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News ID: 110834
Publish Date : 01 January 2023 - 21:38

LONDON (Guardian) --
Headteachers are breaking down in tears, suffering migraines and even passing out, with six in 10 admitting they have considered changing jobs in the past year because of increased level of stress.
The National Association of Head Teachers (NAHT) union says more school leaders than ever before are considering leaving the profession, and “fewer and fewer” middle leaders are aspiring to take on the job because they see how punishing it is. They are balloting members on strike action, with a deadline of January 11, but a spokesperson said school closures would remain a “last resort”.
Scottish teachers took strike action last month and have more days of action planned in the next few weeks.
Paul Whiteman, NAHT general secretary, told the Observer: “The anger and even despair we are hearing from our members right now is unprecedented. School leaders are telling me they cannot continue to run their schools in the current circumstances.”
An annual survey of wellbeing of school staff in England, Scotland, Wales and Northern Ireland, published before Christmas by the charity Education Support, found stress had reached epidemic proportions among heads, with 87% of senior leaders saying they had experienced poor mental health as a result of their work, and 58% saying they had actively sought to change or leave their jobs in the past year.
The head of a state school in Cumbria shared the resignation letter she sent recently to her board of governors with the Observer. “The last two and a half years have been the toughest I have ever known,” the letter begins. “The experience has almost broken me, and the situation shows no signs of improving.”
She wrote that she is “exhausted by the continued battles” as a result of 10 years of cuts to school funding and the “relentless reduction” of other public services supposed to be helping children and their families.
Her letter ends: “I no longer want to work for a government that is so out of touch with reality and treats my profession and our children with such contempt.”
Headteacher Catherine Barker (not her real name) had to pull over to be sick in the road when she was driving her son to university last term. The pressure of running a primary school with a chronic shortage of money was causing her blood pressure to rise, and most days she was waking up with a migraine.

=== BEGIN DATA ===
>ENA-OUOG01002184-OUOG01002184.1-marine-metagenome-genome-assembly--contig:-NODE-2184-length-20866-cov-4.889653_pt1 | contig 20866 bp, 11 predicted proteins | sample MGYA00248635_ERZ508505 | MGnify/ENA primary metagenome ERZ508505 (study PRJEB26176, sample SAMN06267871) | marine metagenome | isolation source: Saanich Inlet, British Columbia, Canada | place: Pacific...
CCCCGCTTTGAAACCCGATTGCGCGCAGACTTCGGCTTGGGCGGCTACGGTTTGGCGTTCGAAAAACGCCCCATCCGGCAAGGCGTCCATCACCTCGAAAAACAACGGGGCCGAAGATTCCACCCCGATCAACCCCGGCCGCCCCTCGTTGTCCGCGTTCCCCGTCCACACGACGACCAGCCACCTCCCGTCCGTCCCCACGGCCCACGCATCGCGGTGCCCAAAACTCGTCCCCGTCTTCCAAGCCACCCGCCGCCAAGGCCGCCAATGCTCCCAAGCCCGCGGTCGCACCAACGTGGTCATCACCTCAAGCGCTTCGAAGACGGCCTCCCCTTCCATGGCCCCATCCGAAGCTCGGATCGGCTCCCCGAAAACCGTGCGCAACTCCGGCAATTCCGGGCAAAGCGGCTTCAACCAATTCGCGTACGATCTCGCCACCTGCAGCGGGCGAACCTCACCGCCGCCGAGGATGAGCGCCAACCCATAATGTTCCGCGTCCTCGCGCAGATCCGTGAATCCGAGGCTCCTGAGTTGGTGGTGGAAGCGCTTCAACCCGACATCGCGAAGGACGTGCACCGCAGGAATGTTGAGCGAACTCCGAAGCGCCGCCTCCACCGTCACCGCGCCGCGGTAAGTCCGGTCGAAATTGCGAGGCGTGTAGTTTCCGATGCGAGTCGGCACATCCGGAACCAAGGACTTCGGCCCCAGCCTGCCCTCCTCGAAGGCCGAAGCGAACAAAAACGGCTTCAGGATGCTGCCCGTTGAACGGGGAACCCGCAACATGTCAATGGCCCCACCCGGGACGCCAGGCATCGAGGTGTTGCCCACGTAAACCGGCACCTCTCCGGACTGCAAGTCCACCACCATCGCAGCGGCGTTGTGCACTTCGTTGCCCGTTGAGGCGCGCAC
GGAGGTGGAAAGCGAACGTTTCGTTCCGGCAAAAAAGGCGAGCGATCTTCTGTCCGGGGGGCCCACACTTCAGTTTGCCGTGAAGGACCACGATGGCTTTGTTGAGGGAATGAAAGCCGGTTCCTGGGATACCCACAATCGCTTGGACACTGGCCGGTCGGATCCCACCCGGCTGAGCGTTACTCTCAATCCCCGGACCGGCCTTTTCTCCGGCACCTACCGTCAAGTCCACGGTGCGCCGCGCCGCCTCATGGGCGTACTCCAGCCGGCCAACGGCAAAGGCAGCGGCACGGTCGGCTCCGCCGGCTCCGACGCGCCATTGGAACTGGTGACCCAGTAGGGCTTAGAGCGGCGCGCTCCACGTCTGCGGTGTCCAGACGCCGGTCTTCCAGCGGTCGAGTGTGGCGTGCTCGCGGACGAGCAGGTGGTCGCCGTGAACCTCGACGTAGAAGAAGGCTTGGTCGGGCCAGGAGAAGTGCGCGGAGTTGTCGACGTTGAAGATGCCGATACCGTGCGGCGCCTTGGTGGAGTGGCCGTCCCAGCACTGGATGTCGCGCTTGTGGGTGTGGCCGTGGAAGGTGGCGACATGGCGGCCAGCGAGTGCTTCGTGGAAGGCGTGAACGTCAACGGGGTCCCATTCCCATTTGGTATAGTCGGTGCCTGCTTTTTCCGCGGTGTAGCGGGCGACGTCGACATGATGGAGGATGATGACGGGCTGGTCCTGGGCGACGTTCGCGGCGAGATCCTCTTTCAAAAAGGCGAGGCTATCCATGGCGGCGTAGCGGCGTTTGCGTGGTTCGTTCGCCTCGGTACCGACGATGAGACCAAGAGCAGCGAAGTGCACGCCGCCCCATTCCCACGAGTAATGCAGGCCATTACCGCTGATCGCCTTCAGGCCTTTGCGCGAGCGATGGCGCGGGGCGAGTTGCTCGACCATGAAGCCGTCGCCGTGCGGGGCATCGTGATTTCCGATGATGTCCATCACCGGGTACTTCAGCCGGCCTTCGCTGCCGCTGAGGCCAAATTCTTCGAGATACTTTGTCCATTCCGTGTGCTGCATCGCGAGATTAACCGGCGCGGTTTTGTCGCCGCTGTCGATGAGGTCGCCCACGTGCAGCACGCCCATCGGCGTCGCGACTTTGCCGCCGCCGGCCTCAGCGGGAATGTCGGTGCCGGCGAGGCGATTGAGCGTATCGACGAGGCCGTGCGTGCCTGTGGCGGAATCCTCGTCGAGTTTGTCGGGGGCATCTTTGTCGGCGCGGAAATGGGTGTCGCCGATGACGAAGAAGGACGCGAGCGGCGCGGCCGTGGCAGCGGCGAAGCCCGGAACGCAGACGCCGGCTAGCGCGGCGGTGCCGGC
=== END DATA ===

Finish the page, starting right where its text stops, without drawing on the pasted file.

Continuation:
Barker’s school in the Fenlands has huge energy bills she has no idea how to pay. She holds car boot sales to buy phonics reading books, but feels guilty because “we are raising money from families who are really poor themselves”.
The windows in one of the classrooms shake, and the boiler should have been replaced two years ago. Despite having to cover some lessons herself, she is trying to work out which staff to make redundant to deal with the deficit.
“A lot of our parents are struggling, and they are asking why we aren’t helping them more with food like we did in the pandemic, but we just can’t,” she says. “The food parcels we give out are costing us more. I don’t know if we can afford to keep offering free breakfasts to kids who come in hungry.”
Barker describes herself as a passionate headteacher, and her school was rated “good” in a recent Ofsted inspection. But she has handed in her resignation because she can no longer handle the stress. She has taken a pay cut and a job as a teacher at a school nearer her home.
Although she will no longer shoulder the responsibility, she is under no illusions that her next school will be different.
“I’m going to a school with the same social issues and financial pressures,” Barker says. “They had Ofsted this spring, and the head collapsed in front of the inspector because she was so stressed she hadn’t slept or eaten.”
Brian Walton, headteacher at Brookside Academy in Street, Somerset, says running a school should be “the best job in the world”, but he plans to resign this year because he thinks “the whole system is broken”. “I’ve been a headteacher for 20 years and I’ve never seen anything like this,” he says.
Walton’s school, a large primary academy with a special school attached, is full, and he is struggling with a serious shortage of support staff and teachers.

 
 Yet what is overwhelming him most is dealing with the social issues that schools are now expected to manage on their own.
“When the services that are supposed to deal with crime, social care and mental health aren’t working, it is schools who end up on the frontline,” he says. “Families don’t know where to turn for help.”
He says he has never seen so many of their families relying on food banks. “People are coping with anxiety and mental health problems. Behavior problems in school are really escalating.”
Sinéad McBrearty, chief executive of Education Support, the charity which surveyed school leaders on their mental health, says: “Heads are at risk of heart attacks and strokes. They are asking ‘Do I choose my career or my health?’.”
She says heads who should be focusing on education end up trying to be stand-in social workers or mental health experts because you can’t ignore the plight of people who turn up on your doorstep every day.
Andrew Morrish, a former headteacher who set up a helpline called Headrest for struggling headteachers during the pandemic, says: “The thing we have never had before is there is no goodwill left in the system.”
He says heads are “losing it” as a result of problems like angry parents, which they would have taken in their stride three years ago.
“They often cry in voicemails. They are like sponges mopping up everyone else’s problems, and they just need to talk.”
A spokesperson for the Department for Education said that the government‘s extra investment in schools next year will be “the highest real-terms spending in history, totaling £58.8 billion by 2024/25”.

 

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